My charming girl. She is the type of kid who would look past your outward appearance, and the amount of rats you own, and still ask if she can have a bite of whatever you're eating, or if she can take something home from your house.

My charming girl. She is the type of kid who would look past your outward appearance, and the amount of rats you own, and still ask if she can have a bite of whatever you’re eating, or if she can take something home from your house.


*Not sure if I was clear how many rats there were. It was SEVERAL. SEVERAL pet rats.

Knock, knock

“Tell a joke, mommy,” S said, as she and I lounged in the backyard one sunny afternoon. “Uh …” I said, because nobody has asked me to tell them a joke in a long time. All of a sudden I had the same anxiety I had in high school when one of the “cool kids” introduced me to someone and said, “She’s really funny. Say something funny, Juliana.” Gulp.

My kids are naturally gifted when it comes to spontaneous, physical comedy bits. They get this from their father.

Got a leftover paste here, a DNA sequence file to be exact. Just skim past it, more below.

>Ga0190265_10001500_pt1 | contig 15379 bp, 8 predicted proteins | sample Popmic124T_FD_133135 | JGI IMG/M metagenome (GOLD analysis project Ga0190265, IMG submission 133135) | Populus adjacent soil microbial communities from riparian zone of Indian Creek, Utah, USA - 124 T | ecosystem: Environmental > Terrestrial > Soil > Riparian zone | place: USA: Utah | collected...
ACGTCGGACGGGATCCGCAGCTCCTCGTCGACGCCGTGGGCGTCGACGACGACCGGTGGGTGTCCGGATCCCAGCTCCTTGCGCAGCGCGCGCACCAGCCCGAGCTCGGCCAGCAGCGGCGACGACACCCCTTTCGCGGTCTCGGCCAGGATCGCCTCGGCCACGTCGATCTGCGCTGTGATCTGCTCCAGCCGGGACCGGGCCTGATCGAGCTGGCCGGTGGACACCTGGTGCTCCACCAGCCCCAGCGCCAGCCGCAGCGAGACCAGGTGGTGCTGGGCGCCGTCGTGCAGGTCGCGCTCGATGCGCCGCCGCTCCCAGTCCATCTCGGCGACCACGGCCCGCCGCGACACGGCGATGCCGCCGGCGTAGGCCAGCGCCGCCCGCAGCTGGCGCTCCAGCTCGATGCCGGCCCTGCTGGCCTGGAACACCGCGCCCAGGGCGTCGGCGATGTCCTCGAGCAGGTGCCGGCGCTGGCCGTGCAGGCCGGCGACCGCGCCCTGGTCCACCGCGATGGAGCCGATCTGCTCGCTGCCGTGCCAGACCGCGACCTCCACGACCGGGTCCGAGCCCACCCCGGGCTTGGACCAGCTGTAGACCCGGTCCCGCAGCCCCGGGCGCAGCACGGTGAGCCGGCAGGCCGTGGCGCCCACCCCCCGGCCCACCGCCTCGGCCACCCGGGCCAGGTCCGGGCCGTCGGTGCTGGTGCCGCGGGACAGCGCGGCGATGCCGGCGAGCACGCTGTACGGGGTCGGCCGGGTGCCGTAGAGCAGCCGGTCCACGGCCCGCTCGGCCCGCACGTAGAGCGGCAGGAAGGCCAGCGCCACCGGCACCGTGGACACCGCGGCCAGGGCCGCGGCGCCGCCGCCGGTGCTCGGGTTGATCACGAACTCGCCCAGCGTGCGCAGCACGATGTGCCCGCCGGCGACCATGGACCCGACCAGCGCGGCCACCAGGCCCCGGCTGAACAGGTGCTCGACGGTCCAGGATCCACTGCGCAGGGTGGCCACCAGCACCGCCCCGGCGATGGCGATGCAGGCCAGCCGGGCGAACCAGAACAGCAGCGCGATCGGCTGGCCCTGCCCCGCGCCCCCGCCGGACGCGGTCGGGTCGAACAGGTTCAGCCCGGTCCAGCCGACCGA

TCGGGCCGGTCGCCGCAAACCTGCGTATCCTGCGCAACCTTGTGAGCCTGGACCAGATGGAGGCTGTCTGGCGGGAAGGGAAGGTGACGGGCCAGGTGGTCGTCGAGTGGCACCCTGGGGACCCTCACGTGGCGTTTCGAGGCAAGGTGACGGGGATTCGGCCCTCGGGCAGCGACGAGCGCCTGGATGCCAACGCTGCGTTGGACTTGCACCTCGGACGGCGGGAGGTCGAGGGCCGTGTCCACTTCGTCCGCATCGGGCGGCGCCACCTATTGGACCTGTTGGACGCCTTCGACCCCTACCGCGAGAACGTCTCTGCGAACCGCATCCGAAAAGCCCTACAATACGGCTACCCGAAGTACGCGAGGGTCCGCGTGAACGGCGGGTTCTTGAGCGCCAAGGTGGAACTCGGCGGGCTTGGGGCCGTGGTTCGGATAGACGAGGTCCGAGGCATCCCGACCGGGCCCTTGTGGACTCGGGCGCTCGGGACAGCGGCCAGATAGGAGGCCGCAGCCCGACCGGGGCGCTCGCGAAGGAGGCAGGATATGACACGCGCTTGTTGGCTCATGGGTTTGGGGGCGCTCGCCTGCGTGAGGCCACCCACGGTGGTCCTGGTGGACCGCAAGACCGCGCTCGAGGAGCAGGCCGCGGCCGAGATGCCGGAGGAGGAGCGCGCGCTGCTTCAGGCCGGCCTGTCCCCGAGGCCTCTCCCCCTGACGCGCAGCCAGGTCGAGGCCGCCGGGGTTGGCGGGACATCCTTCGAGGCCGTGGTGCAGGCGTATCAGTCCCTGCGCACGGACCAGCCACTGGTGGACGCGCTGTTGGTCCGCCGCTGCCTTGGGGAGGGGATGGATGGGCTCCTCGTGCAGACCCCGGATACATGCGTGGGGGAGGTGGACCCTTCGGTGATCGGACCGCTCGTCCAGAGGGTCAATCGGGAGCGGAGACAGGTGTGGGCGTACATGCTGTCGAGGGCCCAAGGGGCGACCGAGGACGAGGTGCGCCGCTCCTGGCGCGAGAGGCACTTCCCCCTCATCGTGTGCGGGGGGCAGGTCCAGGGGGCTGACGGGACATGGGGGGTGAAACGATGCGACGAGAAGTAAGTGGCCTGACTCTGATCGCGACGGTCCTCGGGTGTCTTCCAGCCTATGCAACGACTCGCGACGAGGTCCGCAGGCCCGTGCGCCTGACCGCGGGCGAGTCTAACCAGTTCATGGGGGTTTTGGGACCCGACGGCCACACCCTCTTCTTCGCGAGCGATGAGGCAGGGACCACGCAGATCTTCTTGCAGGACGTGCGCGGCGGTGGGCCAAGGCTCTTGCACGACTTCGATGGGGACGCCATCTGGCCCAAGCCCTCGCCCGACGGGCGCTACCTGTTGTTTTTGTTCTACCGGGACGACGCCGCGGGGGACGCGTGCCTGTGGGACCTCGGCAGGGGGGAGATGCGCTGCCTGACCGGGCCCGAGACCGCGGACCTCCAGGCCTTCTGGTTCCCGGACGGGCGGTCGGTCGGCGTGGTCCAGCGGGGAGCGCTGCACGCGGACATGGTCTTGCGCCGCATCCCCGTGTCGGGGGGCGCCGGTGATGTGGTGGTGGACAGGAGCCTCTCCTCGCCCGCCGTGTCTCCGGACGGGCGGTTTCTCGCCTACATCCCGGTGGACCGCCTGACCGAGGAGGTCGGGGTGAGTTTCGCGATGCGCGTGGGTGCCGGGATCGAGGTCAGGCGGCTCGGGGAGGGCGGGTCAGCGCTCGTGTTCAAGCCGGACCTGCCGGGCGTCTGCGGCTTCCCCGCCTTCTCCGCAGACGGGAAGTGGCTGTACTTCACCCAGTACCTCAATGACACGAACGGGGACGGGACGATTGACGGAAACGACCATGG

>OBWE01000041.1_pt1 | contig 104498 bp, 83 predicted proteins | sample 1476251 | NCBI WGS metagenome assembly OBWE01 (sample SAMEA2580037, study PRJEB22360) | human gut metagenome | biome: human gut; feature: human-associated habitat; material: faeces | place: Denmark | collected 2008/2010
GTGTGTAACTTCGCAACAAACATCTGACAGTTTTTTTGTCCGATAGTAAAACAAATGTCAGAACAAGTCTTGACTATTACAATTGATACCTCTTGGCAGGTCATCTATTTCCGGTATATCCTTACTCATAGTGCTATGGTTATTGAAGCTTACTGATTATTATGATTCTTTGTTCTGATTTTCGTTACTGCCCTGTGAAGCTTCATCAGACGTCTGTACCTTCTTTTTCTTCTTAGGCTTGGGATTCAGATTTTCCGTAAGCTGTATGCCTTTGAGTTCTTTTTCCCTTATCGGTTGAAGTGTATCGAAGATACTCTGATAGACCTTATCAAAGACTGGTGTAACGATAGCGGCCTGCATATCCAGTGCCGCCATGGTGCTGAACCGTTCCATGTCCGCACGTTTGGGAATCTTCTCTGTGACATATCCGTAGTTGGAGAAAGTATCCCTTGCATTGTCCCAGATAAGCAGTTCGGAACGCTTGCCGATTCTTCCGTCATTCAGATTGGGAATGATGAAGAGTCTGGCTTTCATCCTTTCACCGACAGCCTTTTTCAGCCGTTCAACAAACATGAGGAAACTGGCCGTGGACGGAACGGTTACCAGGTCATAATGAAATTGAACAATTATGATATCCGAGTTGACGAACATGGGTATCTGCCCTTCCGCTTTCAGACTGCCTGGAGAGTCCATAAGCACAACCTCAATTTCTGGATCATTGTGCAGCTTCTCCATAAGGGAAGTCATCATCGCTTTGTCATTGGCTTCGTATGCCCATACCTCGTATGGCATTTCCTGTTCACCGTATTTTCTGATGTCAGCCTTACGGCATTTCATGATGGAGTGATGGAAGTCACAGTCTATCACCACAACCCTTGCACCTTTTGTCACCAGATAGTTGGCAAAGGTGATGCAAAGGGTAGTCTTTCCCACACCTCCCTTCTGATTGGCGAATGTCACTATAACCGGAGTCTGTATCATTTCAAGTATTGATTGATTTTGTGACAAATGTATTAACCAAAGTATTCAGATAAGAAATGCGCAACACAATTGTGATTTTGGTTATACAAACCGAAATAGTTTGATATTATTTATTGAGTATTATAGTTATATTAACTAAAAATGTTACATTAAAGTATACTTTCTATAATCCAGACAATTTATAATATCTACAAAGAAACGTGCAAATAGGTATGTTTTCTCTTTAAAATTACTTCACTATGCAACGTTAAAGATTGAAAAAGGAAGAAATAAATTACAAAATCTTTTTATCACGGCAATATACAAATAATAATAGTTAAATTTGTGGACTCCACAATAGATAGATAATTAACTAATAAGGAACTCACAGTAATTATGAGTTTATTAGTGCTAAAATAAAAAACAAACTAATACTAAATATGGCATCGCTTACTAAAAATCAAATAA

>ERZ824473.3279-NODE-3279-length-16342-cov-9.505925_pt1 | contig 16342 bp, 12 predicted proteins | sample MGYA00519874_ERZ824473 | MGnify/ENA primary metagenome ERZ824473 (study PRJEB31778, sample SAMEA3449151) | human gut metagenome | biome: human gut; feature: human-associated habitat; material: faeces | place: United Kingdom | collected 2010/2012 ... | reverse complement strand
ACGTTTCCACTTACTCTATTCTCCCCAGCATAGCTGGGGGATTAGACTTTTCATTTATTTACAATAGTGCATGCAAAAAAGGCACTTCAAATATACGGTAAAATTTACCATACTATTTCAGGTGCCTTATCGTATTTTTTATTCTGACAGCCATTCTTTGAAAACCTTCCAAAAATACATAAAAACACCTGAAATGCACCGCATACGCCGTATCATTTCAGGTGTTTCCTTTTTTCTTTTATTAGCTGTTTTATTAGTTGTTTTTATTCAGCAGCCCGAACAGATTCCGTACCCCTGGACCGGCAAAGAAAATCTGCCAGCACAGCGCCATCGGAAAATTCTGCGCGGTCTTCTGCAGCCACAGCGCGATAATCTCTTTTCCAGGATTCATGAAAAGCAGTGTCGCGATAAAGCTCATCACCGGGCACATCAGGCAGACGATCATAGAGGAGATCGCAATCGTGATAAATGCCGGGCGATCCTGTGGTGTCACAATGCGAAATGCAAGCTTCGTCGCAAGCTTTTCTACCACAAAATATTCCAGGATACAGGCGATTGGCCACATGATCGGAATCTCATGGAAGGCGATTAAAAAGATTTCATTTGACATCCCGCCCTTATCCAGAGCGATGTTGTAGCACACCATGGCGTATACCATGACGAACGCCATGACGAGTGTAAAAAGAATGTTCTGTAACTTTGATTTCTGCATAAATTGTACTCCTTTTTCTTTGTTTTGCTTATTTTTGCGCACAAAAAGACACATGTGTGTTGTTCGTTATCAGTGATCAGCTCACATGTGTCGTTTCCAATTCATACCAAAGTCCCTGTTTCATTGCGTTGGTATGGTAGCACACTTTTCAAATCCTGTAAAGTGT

My kids are naturally gifted when it comes to spontaneous, physical comedy bits. They get this from their father.

I blame S’s sudden interest in jokes on a joke book that her brother A took out from the school library (for two weeks in a row, unfortunately). For those two weeks I was hearing the same TERRIBLE jokes over and over and over again. (A: “What did the frog order from the fast food restaurant, Mommy?” Me: “I don’t know, what?” A: “A side of flies and a diet croak!” Me: “Ha … ha … huunngh” (curls into fetal position).

So now S wants a joke. I scour the dustiest part of my brain, the “childhood jokes” part …

“Um … Knock, knock!”
“… and then what?” She says.
“No, no … You have to say, ‘Who’s there?’”
“Who’s there.”
“No, now you say, ‘Banana Who?’”